What an awesome book! This year has been a year of surprises in the YA genre for me. It's nice to see that kids have some competent and engaging stories to really dig into and learn to love the art of story-telling and reading.
While the premise of Unwind
is kind of hard to swallow, Shusterman does a pretty phenomenal job creating engaging characters and the writing is done well enough that it doesn't distract the reader with cheesy lines or awkward dialogue to break the suspension of disbelief. In the not-too-distant future, America undergoes a second civil war, this time known as the Heartland War. What is the precursor of said war? Abortion. Yeah, I know - not likely. But apparently the Right-to-Lifers and the Freedom-of-Choicers decide to end the debate once and for all in a slugfest. The resolution is a compromise: the Bill of Life. Both sides agree that life begins at conception and abortion is to be outlawed, but as a concession to people who believe in freedom of choice, if parents feel that their child hasn't grown on them, or that the child is troublesome, they can have him or her unwound between the ages of thirteen and eighteen - harvesting all of their body parts for the good of humanity in an era when just about anything can be successfully transplanted. Yeah, I know, even the compromise is unrealistic, there's no way people who devoutly believe in the sanctity of life would condone the unwinding of a fully sentient and grown human being, but bear with us for a moment and leave that aside.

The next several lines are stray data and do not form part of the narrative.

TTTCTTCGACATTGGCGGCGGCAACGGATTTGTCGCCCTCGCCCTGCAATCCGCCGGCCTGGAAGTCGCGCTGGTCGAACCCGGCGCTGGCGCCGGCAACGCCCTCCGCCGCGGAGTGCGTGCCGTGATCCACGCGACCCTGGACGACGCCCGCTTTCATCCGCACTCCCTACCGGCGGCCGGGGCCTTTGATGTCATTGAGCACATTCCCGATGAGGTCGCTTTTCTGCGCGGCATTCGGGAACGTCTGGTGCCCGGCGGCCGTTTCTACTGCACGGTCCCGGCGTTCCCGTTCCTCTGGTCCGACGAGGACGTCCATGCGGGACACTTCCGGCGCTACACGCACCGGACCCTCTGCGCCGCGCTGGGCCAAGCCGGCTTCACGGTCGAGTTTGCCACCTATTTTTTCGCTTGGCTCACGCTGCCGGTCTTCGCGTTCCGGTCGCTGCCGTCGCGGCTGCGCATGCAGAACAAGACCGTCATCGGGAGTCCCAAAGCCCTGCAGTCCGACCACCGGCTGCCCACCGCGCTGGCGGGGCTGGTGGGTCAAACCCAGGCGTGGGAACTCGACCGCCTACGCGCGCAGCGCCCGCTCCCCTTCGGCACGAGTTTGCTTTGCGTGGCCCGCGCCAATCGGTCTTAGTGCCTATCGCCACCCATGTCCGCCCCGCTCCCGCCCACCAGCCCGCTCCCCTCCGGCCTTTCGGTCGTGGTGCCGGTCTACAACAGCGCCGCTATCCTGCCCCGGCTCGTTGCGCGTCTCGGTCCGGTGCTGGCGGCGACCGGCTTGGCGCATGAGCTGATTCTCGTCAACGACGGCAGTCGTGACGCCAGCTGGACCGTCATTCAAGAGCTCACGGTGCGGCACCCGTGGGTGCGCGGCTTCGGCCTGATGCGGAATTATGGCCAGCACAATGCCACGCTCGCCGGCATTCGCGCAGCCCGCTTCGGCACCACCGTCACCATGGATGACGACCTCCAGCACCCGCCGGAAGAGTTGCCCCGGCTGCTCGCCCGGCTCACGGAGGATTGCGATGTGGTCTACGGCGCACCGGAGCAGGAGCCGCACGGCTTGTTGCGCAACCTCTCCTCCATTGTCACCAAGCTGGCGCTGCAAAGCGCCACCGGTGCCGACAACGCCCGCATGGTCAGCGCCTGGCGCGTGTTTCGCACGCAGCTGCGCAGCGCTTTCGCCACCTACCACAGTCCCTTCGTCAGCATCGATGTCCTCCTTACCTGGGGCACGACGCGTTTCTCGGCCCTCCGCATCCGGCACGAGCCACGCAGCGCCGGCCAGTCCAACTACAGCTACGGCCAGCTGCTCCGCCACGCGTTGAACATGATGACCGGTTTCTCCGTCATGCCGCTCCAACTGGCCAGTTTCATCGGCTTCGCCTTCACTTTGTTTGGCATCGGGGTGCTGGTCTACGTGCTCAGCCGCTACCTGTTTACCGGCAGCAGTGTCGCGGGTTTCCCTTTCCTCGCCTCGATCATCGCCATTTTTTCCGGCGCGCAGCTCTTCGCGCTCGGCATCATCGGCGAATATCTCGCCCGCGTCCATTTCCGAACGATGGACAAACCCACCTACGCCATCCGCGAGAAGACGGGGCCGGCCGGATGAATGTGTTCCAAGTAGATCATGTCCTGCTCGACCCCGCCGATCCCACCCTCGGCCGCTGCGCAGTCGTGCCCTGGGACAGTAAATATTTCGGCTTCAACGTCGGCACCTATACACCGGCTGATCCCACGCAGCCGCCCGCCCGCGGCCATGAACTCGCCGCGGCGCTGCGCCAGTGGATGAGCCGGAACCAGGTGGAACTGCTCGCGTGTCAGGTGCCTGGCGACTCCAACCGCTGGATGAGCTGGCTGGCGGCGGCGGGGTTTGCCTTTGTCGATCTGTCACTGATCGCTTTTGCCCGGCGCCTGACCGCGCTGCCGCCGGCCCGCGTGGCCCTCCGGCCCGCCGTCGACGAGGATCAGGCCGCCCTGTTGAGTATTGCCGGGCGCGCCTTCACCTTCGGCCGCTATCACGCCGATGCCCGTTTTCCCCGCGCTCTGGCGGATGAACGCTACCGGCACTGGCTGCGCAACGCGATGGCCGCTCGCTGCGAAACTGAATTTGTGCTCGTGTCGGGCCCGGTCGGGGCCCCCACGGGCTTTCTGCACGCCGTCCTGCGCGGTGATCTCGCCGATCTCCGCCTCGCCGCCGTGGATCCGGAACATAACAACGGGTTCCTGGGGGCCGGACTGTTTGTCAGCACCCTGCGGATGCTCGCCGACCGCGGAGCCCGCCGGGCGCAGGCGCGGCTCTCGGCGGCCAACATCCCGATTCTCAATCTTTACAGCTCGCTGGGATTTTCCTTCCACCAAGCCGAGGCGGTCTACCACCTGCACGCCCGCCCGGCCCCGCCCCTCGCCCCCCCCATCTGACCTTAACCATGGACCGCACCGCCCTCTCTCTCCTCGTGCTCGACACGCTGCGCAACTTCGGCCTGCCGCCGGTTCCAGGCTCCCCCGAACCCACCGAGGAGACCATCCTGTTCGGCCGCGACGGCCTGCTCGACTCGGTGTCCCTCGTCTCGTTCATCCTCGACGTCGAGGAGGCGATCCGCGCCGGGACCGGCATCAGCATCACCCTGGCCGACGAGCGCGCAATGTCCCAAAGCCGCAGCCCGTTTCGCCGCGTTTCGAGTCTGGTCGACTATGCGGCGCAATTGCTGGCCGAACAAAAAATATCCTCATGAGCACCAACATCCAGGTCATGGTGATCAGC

Connor, Lev, and Risa are all set to be unwound, for different reasons. Their paths cross and Shusterman propels them on an adventure for survival that involves cloak and dagger secret societies, militaristic camps and Fugitive-esque escapes from the law that are so gripping that you forget that the whole premise is flimsy. There are scenes that really pull you into the horror and hopelessness that these teens face in this dark world and some of the descriptions of the unwinding process are some of the creepiest and most horrifying I've read. Dystopian lit seems all the rage with teens today and this novel encapsulates all the reasons why it may seem so appealing. Plainly evident is the us-versus-them dichotomy of adults and children with authority figures representing the order of society embedded in selfish adults who think only of themselves rather than the well-being of their children, who in many respects seem more mature and rational than their parentage. It certainly helps young people examine and enunciate the frustrations they may feel and provide them with an imaginative outlet to project their worst fears and ways to deal with them. I whole-heartedly approve. Shusterman also provides a nice balance between male and respectable and capable female protagonists, which I also applaud. There's a surprising amount of depth and growth for all characters involved, most strikingly in Lev that offers a degree of complexity and sophistication much beyond what is typical of the genre, which I also think is constructive for developing readers in preparation for more dense works. On top of that, there are excellent philosophical themes that guide younger people through the nuances of the Choice/Life debate that are sophisticated yet plainly straightforward without any value judgments placed on either side. There are also sub-plots of terrorism and presentations of multiple alternatives for social change that are also highly sophisticated and surprisingly well-thought out.
This is definitely going to the top of my to-recommend list for students looking for good books to read. It's a promising start to a trilogy slated to be wrapped up next year. If you're an English teacher, check it out! This book would be a pretty good one to start off a campus book club with so you can hook readers before trying anything more complex and dense.